• Barmi, A Mediterranean City through the Ages by Xavier Hernandez, Pilar Comes and Jordi Ballonga. Drawings show the evolution of a settlement from the 4th Century B.C. to modern times. (out-of-print, see sources.)
  • Inventing the Modern World, Technology Since 1750 by Bud, Niziol, Boon and Nahum of the Science Museum, London. Lavish pictures illustrate the rise of the modern world as science and an Aristotelean attitude towards life was applied to the problem of creating knowledge, comfort and prosperity. Unfortunately, the book suffers from Marxist and even environmentalist interpretations, so concentrate on the facts presented and the pictures, not on the false explanations.
  • Fifteen Decisive Battles of the World by Sir Edward Creasy. In Creasy's own words, "there are some battles...which claim our attention...on account of the enduring influence on our social and political condition, which we can trace up to the results of those engagements. They have for us an abiding and actual interest, both while we investigate the chain of causes and effects, by which they have helped to make us what we are; and also while we speculate on what we probably should have been, if anyone of those battles had come to a different termination."
  • The Noblest Triumph, Property and Prosperity through the Ages by Tom Bethell. A detailed history of the concept and application of property rights, from ancient Greece to the present day, this book provides numerous examples of the correlation between prosperity (result) and respect for property under the law (cause).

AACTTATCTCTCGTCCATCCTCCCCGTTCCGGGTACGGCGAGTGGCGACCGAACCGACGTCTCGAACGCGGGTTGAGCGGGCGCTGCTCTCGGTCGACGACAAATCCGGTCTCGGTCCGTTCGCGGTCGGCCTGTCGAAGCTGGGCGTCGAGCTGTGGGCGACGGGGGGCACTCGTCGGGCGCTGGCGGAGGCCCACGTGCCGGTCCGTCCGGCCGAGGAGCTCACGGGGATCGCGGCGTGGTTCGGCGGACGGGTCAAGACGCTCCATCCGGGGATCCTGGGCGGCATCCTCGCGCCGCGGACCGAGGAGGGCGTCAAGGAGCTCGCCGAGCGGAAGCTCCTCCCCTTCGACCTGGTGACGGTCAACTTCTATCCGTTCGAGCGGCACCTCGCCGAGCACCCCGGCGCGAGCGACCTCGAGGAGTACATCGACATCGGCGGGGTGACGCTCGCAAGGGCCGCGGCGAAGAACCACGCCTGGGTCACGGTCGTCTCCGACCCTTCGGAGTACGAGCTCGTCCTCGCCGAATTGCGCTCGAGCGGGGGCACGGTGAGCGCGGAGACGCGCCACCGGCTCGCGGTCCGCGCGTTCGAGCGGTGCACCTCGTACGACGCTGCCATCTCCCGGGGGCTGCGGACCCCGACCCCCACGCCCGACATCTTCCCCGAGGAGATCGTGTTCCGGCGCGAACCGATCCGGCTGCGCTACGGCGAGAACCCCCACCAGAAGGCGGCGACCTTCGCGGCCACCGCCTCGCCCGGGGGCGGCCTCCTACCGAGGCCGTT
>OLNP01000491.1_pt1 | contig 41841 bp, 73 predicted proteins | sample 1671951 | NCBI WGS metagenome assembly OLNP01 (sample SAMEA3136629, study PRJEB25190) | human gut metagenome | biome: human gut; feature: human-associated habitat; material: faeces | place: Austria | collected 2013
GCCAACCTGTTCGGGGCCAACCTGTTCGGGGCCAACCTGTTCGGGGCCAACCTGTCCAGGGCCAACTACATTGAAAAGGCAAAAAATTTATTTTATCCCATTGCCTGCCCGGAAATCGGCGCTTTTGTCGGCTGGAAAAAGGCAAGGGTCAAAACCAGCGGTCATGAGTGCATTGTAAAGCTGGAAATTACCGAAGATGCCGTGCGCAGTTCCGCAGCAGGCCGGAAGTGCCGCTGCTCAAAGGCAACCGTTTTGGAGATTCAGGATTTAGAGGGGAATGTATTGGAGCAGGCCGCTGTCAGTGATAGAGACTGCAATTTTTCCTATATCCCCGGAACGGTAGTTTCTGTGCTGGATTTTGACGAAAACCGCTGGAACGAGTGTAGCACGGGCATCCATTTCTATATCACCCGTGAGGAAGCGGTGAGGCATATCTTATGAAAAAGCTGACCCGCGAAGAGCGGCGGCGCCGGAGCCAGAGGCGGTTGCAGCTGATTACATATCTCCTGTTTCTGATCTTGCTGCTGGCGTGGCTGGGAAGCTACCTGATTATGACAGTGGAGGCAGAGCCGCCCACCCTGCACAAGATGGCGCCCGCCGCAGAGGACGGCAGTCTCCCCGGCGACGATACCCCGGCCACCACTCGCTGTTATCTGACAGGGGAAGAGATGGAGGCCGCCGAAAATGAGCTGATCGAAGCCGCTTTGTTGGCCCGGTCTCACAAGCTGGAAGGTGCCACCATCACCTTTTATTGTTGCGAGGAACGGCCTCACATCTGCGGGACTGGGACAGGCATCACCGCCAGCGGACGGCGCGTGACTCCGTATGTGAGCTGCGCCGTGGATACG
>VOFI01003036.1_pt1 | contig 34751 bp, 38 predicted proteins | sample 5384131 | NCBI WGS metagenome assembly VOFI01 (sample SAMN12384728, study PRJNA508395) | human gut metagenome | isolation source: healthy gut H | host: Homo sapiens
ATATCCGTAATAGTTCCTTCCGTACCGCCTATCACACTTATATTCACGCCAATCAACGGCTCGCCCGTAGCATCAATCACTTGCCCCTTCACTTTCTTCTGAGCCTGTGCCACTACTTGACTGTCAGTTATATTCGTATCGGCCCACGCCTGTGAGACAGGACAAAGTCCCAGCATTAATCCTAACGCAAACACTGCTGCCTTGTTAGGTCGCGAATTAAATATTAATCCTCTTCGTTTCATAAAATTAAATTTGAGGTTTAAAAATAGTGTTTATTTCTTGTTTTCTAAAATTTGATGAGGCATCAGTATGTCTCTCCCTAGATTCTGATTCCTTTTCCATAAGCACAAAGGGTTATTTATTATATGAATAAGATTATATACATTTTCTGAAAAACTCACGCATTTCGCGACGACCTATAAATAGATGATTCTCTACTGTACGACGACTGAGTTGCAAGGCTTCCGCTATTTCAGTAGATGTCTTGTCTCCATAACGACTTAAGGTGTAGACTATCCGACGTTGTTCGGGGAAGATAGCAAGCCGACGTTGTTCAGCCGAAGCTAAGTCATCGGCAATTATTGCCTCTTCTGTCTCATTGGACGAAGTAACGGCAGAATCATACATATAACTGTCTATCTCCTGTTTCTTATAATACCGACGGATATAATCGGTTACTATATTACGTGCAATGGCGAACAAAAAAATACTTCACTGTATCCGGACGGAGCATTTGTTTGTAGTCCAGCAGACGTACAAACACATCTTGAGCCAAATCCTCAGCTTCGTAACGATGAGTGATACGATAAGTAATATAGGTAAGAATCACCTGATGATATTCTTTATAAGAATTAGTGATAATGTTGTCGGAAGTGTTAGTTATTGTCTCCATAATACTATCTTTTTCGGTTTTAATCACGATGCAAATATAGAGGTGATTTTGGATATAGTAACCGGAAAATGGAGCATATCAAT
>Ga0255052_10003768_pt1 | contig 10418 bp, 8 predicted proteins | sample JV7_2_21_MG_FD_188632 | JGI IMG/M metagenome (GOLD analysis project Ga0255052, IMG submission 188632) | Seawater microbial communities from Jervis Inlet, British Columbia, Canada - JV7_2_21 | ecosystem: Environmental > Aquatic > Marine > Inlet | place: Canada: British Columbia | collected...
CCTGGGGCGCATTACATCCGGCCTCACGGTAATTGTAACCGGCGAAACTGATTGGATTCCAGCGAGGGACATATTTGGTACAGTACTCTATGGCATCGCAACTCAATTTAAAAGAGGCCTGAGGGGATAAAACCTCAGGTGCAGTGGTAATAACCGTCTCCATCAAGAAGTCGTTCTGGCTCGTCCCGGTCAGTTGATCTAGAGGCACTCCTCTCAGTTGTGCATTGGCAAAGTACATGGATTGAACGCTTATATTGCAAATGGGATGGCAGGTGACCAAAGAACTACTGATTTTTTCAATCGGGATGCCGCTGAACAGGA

• The History of Western Education by William Boyd. Good. Written in the 19th-century style of broad generalizations. (The history of education is crucial knowledge for any serious student of history.) (out-of-print, see sources.)
  • A History of Political Theory by George Sabine. 775 pages. A good survey of Western political theory, characterized by analysis in terms of fundamentals, and by sweeping generalizations which are correct at best, and provocative at worst. He understands the difference between classical and seventeenth-century political theory in terms of collectivism vs. individualism (which is good). However, he is weak on Locke and the eighteenth century theory (he is sympathetic to the attacks on Locke). The book is quite good in terms of clarity and style. Quite readable. (out-of-print, see sources.)
  • Art History by Sandra Shaw. These lectures cover man's creation of art from the earliest stone-age beginnings through the late Roman empire, showing the function of art in human life, the evolution of art as man's cognitive abilities and sense of the world and his place in it developed, and, reflexively, Ms Shaw uses her experience as an artist and knowledge of Objectivism to look freshly at the evidence of art and make novel observations on the evolution of man's intellectual abilities and worldview.

See History for more topics and details.

History as a Science

  • In Defense of History by Richard J. Evans. An overview of the meaning of history as a science and defense against the postmodernist attempts to recast history as group-subjective lies.
  • The Killing of History, How Literary Critics and Social Theorists are Murdering our Past by Keith Windschuttle. A clear defense of history as a science and an especially incisive analysis of the modern advocates of history as myth.

Links

George Washington, painting by Gilbert Stuart

George Washington, painting by Gilbert Stuart

Isaac Newton

Isaac Newton

Leonardo da Vinci

Leonardo da Vinci

Zeus or Poseidon, mid 5th Century Athenian sculptor

Zeus or Poseidon, mid 5th Century Athenian sculptor

Bust of Egyptian queen Nefertiti

Bust of Egyptian queen Nefertiti

"Lucy," Australopithecus afarensis reconstruction by Gary Sawyer at the Hall of Human Origins, American Museum of Natural History, NYC

"Lucy," Australopithecus afarensis reconstruction by Gary Sawyer at the Hall of Human Origins, American Museum of Natural History, NYC